I have to admit, I remember being quite young when I became intrigued by the idea of a kiss at the midnight stroke of the New Year. I believe old movies fraught with escalating tension between the hero and heroine had a lot to do with it. Even if the main characters weren't doing the kissing, and it was all taking place in the background beneath a shower of confetti, flying corks, and a garbled rendition of Auld Lang Syne, the film makers sure seemed to make that countdown kiss a big deal. But why?
Where did the midnight New Year’s kiss come from?
I’m not too happy to tell you, because it was apparently loaded with a history of promiscuity and pagan ritual. Like some other holiday traditions we celebrate today, the New Year's kiss stems all the way back to those ancient Romans who seemed to have had the market cornered on combining adoration of their pagan gods with merry-making to the extreme. In the case of the New Year’s kiss, the Roman practice surrounded Saturnalia a god they celebrated in terms of farming and winter solstice. In fact, even some of our Christmas traditions are entwined with that one, such as decorating with wreaths and boughs and giving gifts, though now of course, Christian households take a different meaning to those activities. The entire atmosphere of the Roman event that lasted from December 17th-23rd was filled with a carnival atmosphere that broke down class barriers, such as between slaves and masters, and involved—you guessed it—a lot of kissing and—ahem—other carnal activities.
By the time we move up history’s timeline to the period of the Renaissance, the meaning of the midnight kiss had come along as a form of expressing and hoping for “good luck”. By this period the masked-ball party had popularized, so a lot of kissing license was taken behind supposed anonymity, as was other forms of promiscuity. We won’t go there.
As the New Year’s tradition of the midnight kiss evolved in English and German folklore, it was said that an individual's yearly destiny would be determined by the first person he or she encountered in the new year. For very superstitious folks, I can see why that would be concerning. Sooner rather than later, people took the bold step of determining their destiny by choosing who they wanted that “first person” to be. And voilà! the modern New Year’s smooch was born.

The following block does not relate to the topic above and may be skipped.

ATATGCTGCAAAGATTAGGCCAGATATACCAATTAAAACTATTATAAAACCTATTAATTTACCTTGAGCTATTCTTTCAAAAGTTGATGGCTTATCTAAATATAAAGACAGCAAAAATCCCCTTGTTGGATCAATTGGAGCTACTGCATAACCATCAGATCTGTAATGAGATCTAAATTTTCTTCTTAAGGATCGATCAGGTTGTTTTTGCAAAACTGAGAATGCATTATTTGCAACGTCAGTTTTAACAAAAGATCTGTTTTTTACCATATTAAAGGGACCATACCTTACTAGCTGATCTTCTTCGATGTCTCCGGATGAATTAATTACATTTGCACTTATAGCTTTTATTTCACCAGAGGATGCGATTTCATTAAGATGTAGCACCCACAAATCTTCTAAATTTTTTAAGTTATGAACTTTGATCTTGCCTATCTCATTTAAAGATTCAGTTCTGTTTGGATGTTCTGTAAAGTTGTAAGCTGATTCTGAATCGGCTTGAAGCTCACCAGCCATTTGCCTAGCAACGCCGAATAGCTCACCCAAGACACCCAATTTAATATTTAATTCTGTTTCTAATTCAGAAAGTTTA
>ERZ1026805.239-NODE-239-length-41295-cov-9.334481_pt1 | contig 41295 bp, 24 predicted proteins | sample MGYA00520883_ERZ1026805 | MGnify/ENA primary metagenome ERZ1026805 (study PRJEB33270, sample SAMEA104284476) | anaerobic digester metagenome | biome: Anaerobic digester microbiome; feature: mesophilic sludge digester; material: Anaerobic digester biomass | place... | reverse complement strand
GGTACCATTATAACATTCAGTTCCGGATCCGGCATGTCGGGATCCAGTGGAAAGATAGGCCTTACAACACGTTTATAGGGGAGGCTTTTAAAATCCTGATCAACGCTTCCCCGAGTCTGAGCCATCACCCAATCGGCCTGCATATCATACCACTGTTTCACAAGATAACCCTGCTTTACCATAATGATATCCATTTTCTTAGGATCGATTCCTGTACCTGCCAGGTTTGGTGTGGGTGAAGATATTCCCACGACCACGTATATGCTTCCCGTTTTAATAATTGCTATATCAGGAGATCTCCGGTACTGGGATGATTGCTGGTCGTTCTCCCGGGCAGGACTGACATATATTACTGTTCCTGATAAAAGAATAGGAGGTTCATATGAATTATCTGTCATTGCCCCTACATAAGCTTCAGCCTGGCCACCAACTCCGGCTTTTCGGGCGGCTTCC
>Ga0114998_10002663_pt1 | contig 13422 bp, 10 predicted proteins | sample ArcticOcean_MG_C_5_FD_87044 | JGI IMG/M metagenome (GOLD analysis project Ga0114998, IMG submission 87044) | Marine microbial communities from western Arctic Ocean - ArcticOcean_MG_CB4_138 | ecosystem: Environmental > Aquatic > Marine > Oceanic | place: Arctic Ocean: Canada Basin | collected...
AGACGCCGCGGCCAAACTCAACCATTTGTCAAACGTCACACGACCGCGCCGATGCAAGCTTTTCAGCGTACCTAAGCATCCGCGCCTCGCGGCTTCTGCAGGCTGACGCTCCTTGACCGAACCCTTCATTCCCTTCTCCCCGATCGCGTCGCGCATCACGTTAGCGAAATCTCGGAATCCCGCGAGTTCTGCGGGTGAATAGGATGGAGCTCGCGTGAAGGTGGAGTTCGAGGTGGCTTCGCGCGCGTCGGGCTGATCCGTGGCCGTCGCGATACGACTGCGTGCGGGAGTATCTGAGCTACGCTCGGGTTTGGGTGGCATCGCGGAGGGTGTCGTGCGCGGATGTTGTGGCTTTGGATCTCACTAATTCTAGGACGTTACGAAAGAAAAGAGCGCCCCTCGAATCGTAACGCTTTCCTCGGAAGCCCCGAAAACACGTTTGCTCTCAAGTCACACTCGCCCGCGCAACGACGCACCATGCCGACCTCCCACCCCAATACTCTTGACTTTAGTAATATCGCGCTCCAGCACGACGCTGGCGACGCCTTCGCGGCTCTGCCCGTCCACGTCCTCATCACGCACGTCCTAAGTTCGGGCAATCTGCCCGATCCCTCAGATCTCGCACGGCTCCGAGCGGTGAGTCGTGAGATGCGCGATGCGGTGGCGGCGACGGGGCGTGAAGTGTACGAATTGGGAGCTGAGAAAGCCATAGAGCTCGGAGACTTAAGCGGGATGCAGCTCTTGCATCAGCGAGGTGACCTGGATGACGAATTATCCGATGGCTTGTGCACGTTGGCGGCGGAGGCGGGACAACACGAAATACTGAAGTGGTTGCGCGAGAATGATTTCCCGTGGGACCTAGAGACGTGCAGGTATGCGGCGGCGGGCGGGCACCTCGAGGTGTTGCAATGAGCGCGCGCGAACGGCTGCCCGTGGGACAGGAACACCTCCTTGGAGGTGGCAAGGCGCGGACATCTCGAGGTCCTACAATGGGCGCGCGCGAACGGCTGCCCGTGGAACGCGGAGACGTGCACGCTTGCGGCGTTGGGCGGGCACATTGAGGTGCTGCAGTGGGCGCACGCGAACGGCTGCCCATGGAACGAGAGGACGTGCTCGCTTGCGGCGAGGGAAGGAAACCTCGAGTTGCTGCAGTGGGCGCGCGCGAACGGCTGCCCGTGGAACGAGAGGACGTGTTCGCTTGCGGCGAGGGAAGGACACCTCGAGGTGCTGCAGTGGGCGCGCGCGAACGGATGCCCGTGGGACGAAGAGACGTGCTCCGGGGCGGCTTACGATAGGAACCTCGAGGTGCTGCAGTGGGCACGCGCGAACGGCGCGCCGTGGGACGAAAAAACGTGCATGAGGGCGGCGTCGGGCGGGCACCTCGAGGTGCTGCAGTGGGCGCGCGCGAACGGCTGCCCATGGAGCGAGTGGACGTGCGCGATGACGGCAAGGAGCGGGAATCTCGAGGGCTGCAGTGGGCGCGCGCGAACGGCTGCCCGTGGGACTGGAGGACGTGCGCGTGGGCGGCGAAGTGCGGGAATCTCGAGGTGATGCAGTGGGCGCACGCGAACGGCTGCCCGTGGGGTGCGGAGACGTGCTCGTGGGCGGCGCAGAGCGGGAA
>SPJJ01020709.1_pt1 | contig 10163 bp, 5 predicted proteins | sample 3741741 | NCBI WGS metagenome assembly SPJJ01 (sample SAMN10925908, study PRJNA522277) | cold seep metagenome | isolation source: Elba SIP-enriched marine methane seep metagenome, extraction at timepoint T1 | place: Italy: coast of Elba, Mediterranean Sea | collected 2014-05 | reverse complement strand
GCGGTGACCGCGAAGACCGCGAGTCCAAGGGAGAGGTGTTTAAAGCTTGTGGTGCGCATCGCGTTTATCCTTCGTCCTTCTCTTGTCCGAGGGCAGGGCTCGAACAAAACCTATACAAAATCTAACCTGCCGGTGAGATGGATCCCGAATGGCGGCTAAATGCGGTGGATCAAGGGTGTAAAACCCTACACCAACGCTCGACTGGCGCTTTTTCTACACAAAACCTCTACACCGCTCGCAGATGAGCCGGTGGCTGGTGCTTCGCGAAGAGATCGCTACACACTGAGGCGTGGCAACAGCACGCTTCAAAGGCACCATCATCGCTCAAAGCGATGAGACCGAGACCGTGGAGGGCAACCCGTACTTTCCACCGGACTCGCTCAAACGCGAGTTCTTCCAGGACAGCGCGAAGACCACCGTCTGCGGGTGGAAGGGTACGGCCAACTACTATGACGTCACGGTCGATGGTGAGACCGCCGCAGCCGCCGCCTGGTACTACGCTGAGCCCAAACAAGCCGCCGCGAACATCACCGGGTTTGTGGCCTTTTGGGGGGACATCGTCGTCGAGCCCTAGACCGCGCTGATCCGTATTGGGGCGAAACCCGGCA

Fiction writers and movie makers have been trying to create the best New Year’s kissing scenes ever since. Well, kissing scenes in general. Here's a classic.
If you want to close out 2021 with a story that contained my favorite “book kiss” of the year, check out the brand new one by Candice Sue Patterson—Saving Mrs. Roosevelt. The hero and heroine’s first kiss in that story is a sizzler, and in a fabulously romantic setting! Did you have a favorite this year?
Be sure to pop back to the blog tomorrow (and every month on the 30th) to discover some terrific books which are sure to drop some pretty lovely kisses in the pages—chaste ones of course!
Until next year, here’s to you and yours as we step into 2022. May God pour his kiss of blessings on you in ways beyond your fathoming. May you have profound peace, deep joy, and pleasurable reading!
Happy New Year! Mwah! 😘
Drop by my website for a FREE 2022 Calendar, easy to download and print. It’s really pretty!
Song for the Hunter
I have a NEW RELEASE! It’s so hot off the press, the ink is barely dry!
Métis Hunter Bemidii Marchal has never played his flute to court a maiden.
Now tragedy has brought his path alongside golden-haired Frenchwoman Camilla Bonnet’s, whose fear of him he longs to wipe away. But the secret he hides could turn her heart away—and demand his life.